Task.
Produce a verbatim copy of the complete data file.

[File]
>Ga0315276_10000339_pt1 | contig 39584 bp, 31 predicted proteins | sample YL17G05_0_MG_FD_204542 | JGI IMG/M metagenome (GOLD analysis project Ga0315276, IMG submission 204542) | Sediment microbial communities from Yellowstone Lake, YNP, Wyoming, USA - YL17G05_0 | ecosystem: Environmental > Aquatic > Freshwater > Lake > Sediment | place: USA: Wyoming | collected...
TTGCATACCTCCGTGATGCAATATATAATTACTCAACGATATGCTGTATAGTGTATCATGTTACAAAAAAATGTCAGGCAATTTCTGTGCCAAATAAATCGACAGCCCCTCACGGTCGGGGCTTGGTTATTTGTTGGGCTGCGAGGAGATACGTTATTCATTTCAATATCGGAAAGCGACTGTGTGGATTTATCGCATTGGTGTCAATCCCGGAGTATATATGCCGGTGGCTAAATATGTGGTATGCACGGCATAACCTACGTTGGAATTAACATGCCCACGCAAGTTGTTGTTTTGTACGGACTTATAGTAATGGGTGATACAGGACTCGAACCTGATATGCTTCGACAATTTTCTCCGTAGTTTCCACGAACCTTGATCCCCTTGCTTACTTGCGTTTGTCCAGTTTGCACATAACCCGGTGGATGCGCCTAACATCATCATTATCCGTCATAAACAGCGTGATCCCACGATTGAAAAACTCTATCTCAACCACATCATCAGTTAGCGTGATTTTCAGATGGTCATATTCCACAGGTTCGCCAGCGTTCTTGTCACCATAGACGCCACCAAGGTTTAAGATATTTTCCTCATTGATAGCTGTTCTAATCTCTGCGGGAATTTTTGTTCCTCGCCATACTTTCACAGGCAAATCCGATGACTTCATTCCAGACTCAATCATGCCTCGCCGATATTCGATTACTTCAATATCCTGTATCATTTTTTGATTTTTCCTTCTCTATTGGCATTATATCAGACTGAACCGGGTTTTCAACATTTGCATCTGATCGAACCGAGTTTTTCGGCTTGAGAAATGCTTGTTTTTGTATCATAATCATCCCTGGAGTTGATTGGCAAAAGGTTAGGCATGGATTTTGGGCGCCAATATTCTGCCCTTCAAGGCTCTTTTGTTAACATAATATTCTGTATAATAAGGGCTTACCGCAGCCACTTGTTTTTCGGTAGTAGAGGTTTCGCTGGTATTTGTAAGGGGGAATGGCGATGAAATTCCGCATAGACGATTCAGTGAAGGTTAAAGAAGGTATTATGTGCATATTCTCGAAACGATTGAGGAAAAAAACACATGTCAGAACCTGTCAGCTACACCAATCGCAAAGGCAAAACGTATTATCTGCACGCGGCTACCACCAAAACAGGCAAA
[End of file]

>Ga0315276_10000339_pt1 | contig 39584 bp, 31 predicted proteins | sample YL17G05_0_MG_FD_204542 | JGI IMG/M metagenome (GOLD analysis project Ga0315276, IMG submission 204542) | Sediment microbial communities from Yellowstone Lake, YNP, Wyoming, USA - YL17G05_0 | ecosystem: Environmental > Aquatic > Freshwater > Lake > Sediment | place: USA: Wyoming | collected...
TTGCATACCTCCGTGATGCAATATATAATTACTCAACGATATGCTGTATAGTGTATCATGTTACAAAAAAATGTCAGGCAATTTCTGTGCCAAATAAATCGACAGCCCCTCACGGTCGGGGCTTGGTTATTTGTTGGGCTGCGAGGAGATACGTTATTCATTTCAATATCGGAAAGCGACTGTGTGGATTTATCGCATTGGTGTCAATCCCGGAGTATATATGCCGGTGGCTAAATATGTGGTATGCACGGCATAACCTACGTTGGAATTAACATGCCCACGCAAGTTGTTGTTTTGTACGGACTTATAGTAATGGGTGATACAGGACTCGAACCTGATATGCTTCGACAATTTTCTCCGTAGTTTCCACGAACCTTGATCCCCTTGCTTACTTGCGTTTGTCCAGTTTGCACATAACCCGGTGGATGCGCCTAACATCATCATTATCCGTCATAAACAGCGTGATCCCACGATTGAAAAACTCTATCTCAACCACATCATCAGTTAGCGTGATTTTCAGATGGTCATATTCCACAGGTTCGCCAGCGTTCTTGTCACCATAGACGCCACCAAGGTTTAAGATATTTTCCTCATTGATAGCTGTTCTAATCTCTGCGGGAATTTTTGTTCCTCGCCATACTTTCACAGGCAAATCCGATGACTTCATTCCAGACTCAATCATGCCTCGCCGATATTCGATTACTTCAATATCCTGTATCATTTTTTGATTTTTCCTTCTCTATTGGCATTATATCAGACTGAACCGGGTTTTCAACATTTGCATCTGATCGAACCGAGTTTTTCGGCTTGAGAAATGCTTGTTTTTGTATCATAATCATCCCTGGAGTTGATTGGCAAAAGGTTAGGCATGGATTTTGGGCGCCAATATTCTGCCCTTCAAGGCTCTTTTGTTAACATAATATTCTGTATAATAAGGGCTTACCGCAGCCACTTGTTTTTCGGTAGTAGAGGTTTCGCTGGTATTTGTAAGGGGGAATGGCGATGAAATTCCGCATAGACGATTCAGTGAAGGTTAAAGAAGGTATTATGTGCATATTCTCGAAACGATTGAGGAAAAAAACACATGTCAGAACCTGTCAGCTACACCAATCGCAAAGGCAAAACGTATTATCTGCACGCGGCTACCACCAAAACAGGCAAA